Let’s kick things off with frequency
How often should you be sending emails? Worried you’re bombarding your database with emails? Worried your readers think you might have disappeared into thin air? It’s about creating a rhythm and sticking to it.
Of course, this varies between industries, but we’d say it was fair for a reader to expect to hear from you anywhere from once a week to once a month. If you are going to send multiple emails in a week, we’d never recommend sending on consecutive days. Oh and never send something for the sake of it - make sure it’s all relevant, engaging stuff.
Personalisation is a great tool but use it wisely
Using a first name tag is a great way of making your emails engaging and catching the attention of the reader, particularly in subject lines. However, you must remember that you won’t hold a first name for every single person in your database and you must consider how the subject line will display for these people. For example, if you put something like ‘Faye, we need to talk’, this would show up as ‘ , we need to talk’ - terribly embarrassing we know. That’s why we built the function to set fallback content for wherever you’ve put a merge tag. So with our example above, you could set the fallback content as ‘Hey’. So, if we don’t hold the contact’s first name, the subject line would come up as ‘Hey, we need to talk’.
You can only set one fallback option for each merge tag, so if you’ve used the first name tag more than once in a single email, you should be mindful that the fallback content will populate all of the first name tags. So remember to make sure the fallback content works for all scenarios.
Should you use just copy? Just images? Animation? A combination of all three?
Copy is great and can be super-effective in email campaigns. Stick to your brand’s tone of voice and keep it simple. Nobody is expecting a novel in their email, and let’s face it, your email is probably sat amongst a lot of other emails in their inbox so make it stand out by using short, punchy paragraphs. You can use bold, italics and underline to make certain words stand out so it’s easy on the eye. You should remember to utilise the plain text header too - that gives you another chance to entice the recipient into opening your email!
It’s always a good idea to include some images as well as copy to make your email visually pleasing. Crisp, high-quality images should always be used. If you need a little more info on image size recommendations and how to crop in our email builder. Check out our article here.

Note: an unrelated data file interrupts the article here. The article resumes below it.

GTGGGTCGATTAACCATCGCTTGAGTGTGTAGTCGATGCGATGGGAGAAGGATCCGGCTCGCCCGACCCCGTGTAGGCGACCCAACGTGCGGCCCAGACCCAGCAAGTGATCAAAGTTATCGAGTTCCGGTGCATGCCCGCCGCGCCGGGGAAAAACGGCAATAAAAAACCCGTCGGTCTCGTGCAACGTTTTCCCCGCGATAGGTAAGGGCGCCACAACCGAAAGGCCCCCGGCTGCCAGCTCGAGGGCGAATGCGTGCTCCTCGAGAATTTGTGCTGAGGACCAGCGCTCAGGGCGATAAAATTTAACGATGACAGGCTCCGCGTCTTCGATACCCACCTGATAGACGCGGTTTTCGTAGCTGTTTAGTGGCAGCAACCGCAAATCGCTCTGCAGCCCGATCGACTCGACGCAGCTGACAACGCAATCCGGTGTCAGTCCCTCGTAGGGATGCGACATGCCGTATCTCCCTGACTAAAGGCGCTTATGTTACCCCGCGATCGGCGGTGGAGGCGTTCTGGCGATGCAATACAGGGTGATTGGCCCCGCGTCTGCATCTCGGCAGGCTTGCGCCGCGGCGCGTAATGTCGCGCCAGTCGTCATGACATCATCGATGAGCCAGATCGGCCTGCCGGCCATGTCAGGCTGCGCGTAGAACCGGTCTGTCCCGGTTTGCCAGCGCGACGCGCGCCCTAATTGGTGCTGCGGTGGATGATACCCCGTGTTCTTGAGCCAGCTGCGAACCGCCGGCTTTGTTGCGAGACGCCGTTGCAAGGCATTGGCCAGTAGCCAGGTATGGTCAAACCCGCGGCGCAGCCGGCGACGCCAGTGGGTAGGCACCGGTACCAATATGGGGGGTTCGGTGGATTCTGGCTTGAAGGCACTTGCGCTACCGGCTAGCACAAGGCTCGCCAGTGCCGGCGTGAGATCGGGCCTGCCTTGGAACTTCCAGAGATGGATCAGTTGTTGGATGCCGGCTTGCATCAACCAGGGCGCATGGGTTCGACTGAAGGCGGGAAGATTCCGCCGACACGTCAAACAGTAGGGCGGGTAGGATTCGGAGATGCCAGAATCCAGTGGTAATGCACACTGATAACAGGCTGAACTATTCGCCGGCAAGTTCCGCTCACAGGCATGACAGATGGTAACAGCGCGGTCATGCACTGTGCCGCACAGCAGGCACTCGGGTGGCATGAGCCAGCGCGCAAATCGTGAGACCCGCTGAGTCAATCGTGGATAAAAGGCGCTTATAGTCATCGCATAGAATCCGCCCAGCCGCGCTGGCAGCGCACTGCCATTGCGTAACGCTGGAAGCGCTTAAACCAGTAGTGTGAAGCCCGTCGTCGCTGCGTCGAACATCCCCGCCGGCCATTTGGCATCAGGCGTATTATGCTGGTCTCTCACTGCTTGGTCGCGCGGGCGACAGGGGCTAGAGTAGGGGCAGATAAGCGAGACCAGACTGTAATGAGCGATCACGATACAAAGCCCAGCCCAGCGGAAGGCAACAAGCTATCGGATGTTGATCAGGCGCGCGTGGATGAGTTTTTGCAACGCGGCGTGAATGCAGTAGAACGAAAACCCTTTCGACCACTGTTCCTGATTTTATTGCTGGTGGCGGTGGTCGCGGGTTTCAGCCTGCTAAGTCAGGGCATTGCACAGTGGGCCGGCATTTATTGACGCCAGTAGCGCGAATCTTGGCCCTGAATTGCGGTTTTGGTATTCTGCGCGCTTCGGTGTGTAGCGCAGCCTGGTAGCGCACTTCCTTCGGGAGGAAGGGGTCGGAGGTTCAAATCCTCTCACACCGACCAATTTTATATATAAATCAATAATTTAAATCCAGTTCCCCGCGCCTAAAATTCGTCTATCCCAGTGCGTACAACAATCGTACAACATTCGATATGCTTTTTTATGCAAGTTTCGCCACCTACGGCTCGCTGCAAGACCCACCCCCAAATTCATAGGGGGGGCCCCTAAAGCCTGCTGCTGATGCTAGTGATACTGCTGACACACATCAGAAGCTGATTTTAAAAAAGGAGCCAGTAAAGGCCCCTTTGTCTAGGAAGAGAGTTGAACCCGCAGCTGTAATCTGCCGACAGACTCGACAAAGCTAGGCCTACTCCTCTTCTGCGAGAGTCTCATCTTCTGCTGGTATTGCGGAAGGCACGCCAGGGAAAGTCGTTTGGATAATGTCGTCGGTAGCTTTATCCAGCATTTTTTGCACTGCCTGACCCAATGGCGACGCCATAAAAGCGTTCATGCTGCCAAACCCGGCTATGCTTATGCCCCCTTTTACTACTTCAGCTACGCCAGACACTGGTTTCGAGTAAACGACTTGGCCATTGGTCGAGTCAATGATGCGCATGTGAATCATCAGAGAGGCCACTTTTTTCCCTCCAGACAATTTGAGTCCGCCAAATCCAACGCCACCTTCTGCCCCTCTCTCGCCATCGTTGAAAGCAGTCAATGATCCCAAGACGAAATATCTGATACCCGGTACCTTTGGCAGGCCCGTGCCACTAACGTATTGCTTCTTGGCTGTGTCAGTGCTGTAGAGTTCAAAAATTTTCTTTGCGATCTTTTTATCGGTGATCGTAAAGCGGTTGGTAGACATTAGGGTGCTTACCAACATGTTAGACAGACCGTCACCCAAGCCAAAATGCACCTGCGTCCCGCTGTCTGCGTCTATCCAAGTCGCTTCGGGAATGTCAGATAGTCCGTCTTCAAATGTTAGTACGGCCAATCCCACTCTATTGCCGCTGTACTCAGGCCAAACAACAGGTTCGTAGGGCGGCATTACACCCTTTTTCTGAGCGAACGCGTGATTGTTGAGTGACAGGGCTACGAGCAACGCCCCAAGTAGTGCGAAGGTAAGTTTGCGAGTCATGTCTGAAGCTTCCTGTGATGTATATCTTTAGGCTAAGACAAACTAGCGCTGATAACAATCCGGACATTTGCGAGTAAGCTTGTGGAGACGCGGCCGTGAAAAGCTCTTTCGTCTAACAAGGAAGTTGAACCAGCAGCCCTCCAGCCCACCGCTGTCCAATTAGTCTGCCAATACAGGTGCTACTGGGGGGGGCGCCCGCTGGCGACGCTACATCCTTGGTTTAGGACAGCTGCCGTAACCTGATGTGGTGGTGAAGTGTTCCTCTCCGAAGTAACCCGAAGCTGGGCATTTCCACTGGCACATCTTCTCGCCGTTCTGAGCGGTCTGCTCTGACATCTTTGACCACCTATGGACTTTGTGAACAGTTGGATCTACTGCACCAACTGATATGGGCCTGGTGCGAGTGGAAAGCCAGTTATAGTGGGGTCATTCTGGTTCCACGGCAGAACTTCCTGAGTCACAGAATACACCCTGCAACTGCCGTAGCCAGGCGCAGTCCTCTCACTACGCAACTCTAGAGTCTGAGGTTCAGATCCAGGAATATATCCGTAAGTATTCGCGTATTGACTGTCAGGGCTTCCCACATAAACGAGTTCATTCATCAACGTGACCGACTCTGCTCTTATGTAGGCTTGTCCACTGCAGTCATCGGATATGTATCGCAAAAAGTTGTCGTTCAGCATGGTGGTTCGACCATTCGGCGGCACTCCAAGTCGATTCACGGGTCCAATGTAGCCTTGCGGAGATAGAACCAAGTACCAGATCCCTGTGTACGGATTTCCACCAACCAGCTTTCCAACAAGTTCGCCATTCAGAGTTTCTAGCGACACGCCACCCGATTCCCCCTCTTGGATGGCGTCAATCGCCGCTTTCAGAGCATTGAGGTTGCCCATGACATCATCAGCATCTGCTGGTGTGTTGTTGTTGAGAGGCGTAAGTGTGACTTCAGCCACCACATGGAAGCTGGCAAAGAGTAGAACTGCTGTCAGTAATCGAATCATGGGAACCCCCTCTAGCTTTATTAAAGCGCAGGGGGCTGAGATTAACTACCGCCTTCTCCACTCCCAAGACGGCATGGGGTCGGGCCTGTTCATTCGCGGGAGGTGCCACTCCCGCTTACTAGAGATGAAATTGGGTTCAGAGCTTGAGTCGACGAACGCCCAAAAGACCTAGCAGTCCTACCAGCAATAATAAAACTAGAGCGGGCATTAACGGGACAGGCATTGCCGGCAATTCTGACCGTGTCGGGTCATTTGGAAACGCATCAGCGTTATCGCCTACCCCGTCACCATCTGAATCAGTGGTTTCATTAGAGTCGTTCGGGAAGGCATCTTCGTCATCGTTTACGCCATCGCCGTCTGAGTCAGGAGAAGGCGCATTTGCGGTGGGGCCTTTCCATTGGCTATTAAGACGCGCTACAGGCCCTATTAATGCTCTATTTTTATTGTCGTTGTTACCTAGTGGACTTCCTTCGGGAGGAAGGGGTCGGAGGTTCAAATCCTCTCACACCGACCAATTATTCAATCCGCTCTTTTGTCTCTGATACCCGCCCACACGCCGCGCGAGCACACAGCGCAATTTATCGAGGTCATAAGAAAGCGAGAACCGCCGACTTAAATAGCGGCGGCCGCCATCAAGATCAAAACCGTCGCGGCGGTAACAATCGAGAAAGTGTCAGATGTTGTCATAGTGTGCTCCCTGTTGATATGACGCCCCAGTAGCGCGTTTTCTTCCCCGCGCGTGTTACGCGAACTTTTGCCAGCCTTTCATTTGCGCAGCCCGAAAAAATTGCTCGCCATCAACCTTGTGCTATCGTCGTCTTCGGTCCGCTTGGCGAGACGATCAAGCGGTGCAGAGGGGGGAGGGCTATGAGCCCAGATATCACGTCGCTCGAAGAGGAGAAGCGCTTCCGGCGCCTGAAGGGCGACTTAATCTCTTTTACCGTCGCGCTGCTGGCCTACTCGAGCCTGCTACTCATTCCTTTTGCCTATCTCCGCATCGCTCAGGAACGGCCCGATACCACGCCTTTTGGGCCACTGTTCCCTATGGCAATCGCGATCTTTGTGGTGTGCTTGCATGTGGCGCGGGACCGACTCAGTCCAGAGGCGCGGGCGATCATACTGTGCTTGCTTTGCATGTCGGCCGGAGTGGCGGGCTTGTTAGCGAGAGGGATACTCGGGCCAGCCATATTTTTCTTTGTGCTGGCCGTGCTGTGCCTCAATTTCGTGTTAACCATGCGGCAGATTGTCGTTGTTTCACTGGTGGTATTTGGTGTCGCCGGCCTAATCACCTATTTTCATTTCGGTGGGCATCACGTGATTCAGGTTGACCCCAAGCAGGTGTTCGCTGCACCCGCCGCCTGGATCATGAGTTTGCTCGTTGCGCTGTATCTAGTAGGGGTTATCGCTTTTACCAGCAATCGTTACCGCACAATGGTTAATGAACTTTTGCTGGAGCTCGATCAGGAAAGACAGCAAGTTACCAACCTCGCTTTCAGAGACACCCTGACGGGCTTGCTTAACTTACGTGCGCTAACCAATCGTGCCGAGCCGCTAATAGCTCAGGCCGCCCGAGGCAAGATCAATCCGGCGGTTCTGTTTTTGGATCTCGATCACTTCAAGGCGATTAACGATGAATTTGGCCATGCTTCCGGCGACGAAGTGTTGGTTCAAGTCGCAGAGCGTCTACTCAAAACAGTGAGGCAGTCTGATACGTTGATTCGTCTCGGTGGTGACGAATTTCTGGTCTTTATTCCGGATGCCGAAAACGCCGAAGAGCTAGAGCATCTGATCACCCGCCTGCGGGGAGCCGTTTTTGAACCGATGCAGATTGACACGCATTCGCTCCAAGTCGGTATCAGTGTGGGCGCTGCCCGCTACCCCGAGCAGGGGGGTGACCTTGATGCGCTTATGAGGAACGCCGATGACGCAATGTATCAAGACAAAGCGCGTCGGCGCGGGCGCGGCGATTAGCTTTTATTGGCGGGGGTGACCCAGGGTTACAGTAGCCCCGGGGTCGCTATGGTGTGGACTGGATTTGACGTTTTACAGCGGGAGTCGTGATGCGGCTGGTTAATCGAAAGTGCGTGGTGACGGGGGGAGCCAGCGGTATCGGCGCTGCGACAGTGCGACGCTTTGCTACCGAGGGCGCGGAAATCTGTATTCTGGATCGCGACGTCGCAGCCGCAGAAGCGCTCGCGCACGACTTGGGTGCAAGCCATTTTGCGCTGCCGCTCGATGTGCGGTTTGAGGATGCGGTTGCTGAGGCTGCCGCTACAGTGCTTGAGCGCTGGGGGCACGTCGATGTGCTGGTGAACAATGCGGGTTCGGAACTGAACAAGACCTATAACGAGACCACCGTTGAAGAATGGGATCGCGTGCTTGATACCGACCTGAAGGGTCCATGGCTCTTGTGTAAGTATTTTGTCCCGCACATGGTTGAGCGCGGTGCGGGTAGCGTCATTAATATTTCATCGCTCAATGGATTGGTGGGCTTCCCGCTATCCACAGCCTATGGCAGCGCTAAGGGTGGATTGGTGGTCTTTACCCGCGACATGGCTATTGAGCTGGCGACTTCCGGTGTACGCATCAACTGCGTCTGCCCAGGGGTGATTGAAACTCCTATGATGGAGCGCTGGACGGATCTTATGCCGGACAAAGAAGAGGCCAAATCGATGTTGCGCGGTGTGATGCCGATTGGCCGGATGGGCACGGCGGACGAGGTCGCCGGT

Our platform supports GIFs (but not video, right now) so if you are a bit of a graphic design wiz, then go forth and create something beautiful! Oh and don’t forget to utilise call to action buttons to give your email a clear objective.
Let’s talk layout, how long is too long?
If you make your emails too long, you’re likely to lose the reader’s attention. We recommend never including more than 4 different blocks/stories. It’s better to be concise and clear, or you risk bombarding the reader with information which can be confusing.
You should also switch up the layout of your emails regularly to keep them interesting. Many of our templates allow a mix of larger images, copy, call to action buttons, side by sides and a mix of them all.
Test everything, and we mean, everything
Whenever you’re intending to send an email out to your database, you should always ‘test send’ it to yourself first. This allows you to see exactly how the email will look and also check for anything that doesn’t look how you would expect it to. This is particularly important when you’re including any merge tags, unique codes, and special characters (both in subject lines and body copy). It’s also worth taking a look at your test send on mobile - do you have any images with text on? Is that text readable? You should also test all links to make sure they go to the correct place.
Stick to these rules and you’ll be an email marketing pro in no time. Eager to learn more? We’ve got plenty of other useful articles on emails including top tips for copywriting, how to use merge tags, designing for email, managing blocks and automated emails.